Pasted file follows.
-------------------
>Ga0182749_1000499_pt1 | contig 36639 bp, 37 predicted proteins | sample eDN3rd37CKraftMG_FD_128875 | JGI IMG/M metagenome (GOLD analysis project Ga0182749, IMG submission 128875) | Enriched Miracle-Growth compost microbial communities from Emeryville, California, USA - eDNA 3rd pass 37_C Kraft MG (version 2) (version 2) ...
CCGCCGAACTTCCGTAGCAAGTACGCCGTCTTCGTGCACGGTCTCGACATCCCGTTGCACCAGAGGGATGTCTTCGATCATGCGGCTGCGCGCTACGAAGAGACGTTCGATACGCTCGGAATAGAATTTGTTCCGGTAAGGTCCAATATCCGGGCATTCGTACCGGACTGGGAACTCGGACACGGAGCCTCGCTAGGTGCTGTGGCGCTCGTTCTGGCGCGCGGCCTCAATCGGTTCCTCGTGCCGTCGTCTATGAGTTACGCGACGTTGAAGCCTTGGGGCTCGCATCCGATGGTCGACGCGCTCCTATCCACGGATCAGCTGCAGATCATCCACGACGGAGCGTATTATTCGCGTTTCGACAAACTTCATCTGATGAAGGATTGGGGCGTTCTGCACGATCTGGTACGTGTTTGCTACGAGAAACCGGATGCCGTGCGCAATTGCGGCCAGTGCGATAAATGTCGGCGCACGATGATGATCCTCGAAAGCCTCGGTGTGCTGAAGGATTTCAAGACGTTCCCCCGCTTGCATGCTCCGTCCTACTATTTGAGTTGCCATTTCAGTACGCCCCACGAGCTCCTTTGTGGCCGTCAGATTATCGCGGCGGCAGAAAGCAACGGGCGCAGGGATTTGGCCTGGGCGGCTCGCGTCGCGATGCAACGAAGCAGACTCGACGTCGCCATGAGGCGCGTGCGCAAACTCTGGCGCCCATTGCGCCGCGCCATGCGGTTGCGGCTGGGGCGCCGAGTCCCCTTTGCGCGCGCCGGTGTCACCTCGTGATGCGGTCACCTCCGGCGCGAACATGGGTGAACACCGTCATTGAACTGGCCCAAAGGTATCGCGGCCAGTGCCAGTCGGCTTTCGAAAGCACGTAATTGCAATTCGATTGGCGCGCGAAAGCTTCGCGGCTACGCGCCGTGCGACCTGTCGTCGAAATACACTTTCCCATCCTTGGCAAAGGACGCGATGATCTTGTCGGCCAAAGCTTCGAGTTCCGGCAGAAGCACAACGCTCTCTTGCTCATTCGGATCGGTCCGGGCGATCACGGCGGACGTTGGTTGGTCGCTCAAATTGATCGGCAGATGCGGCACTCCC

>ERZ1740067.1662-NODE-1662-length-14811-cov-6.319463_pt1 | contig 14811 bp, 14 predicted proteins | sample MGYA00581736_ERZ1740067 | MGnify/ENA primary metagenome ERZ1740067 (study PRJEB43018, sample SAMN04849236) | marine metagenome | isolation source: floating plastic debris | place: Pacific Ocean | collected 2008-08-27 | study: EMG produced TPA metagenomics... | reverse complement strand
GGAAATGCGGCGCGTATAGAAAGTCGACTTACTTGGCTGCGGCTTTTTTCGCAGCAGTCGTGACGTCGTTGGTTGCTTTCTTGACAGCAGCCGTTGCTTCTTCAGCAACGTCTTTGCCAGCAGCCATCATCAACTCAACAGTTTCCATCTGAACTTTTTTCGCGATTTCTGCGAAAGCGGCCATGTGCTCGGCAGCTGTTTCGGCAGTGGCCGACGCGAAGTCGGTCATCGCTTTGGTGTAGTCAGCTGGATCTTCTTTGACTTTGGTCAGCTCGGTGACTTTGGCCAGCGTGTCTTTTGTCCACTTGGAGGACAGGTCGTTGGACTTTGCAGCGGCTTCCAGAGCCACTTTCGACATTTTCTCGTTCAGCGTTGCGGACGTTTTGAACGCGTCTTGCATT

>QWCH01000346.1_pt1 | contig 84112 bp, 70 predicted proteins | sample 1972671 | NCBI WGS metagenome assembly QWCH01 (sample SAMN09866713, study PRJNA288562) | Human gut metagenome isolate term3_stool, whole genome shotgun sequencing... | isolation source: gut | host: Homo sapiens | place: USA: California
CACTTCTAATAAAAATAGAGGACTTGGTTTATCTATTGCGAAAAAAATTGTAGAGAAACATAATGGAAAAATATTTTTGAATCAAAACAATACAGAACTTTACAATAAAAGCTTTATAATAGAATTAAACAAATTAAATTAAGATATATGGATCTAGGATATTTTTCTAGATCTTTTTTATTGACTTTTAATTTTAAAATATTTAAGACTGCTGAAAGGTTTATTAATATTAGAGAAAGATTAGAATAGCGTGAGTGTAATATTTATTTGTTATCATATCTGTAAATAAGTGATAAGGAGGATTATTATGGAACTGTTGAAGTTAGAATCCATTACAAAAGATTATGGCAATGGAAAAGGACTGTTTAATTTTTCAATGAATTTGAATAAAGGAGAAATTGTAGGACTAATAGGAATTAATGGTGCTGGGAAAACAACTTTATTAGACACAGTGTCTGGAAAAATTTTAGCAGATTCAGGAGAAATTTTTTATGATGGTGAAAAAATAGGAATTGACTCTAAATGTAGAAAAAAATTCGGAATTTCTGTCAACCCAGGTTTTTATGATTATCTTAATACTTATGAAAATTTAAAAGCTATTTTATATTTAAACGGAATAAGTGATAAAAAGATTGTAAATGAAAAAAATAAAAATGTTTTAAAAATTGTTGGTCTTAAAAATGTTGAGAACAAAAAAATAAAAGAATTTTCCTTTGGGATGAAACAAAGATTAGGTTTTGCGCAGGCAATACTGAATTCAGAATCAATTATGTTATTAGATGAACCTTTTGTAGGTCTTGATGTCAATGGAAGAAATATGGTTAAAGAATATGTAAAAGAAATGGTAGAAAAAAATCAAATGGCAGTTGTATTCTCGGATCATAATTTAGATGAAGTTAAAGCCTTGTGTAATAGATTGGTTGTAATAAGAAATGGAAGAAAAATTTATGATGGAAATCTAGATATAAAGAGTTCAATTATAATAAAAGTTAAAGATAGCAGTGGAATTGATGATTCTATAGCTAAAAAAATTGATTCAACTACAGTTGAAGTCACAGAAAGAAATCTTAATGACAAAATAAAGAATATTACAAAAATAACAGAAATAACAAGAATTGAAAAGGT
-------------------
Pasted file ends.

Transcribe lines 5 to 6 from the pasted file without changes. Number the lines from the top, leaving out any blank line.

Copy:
>QWCH01000346.1_pt1 | contig 84112 bp, 70 predicted proteins | sample 1972671 | NCBI WGS metagenome assembly QWCH01 (sample SAMN09866713, study PRJNA288562) | Human gut metagenome isolate term3_stool, whole genome shotgun sequencing... | isolation source: gut | host: Homo sapiens | place: USA: California
CACTTCTAATAAAAATAGAGGACTTGGTTTATCTATTGCGAAAAAAATTGTAGAGAAACATAATGGAAAAATATTTTTGAATCAAAACAATACAGAACTTTACAATAAAAGCTTTATAATAGAATTAAACAAATTAAATTAAGATATATGGATCTAGGATATTTTTCTAGATCTTTTTTATTGACTTTTAATTTTAAAATATTTAAGACTGCTGAAAGGTTTATTAATATTAGAGAAAGATTAGAATAGCGTGAGTGTAATATTTATTTGTTATCATATCTGTAAATAAGTGATAAGGAGGATTATTATGGAACTGTTGAAGTTAGAATCCATTACAAAAGATTATGGCAATGGAAAAGGACTGTTTAATTTTTCAATGAATTTGAATAAAGGAGAAATTGTAGGACTAATAGGAATTAATGGTGCTGGGAAAACAACTTTATTAGACACAGTGTCTGGAAAAATTTTAGCAGATTCAGGAGAAATTTTTTATGATGGTGAAAAAATAGGAATTGACTCTAAATGTAGAAAAAAATTCGGAATTTCTGTCAACCCAGGTTTTTATGATTATCTTAATACTTATGAAAATTTAAAAGCTATTTTATATTTAAACGGAATAAGTGATAAAAAGATTGTAAATGAAAAAAATAAAAATGTTTTAAAAATTGTTGGTCTTAAAAATGTTGAGAACAAAAAAATAAAAGAATTTTCCTTTGGGATGAAACAAAGATTAGGTTTTGCGCAGGCAATACTGAATTCAGAATCAATTATGTTATTAGATGAACCTTTTGTAGGTCTTGATGTCAATGGAAGAAATATGGTTAAAGAATATGTAAAAGAAATGGTAGAAAAAAATCAAATGGCAGTTGTATTCTCGGATCATAATTTAGATGAAGTTAAAGCCTTGTGTAATAGATTGGTTGTAATAAGAAATGGAAGAAAAATTTATGATGGAAATCTAGATATAAAGAGTTCAATTATAATAAAAGTTAAAGATAGCAGTGGAATTGATGATTCTATAGCTAAAAAAATTGATTCAACTACAGTTGAAGTCACAGAAAGAAATCTTAATGACAAAATAAAGAATATTACAAAAATAACAGAAATAACAAGAATTGAAAAGGT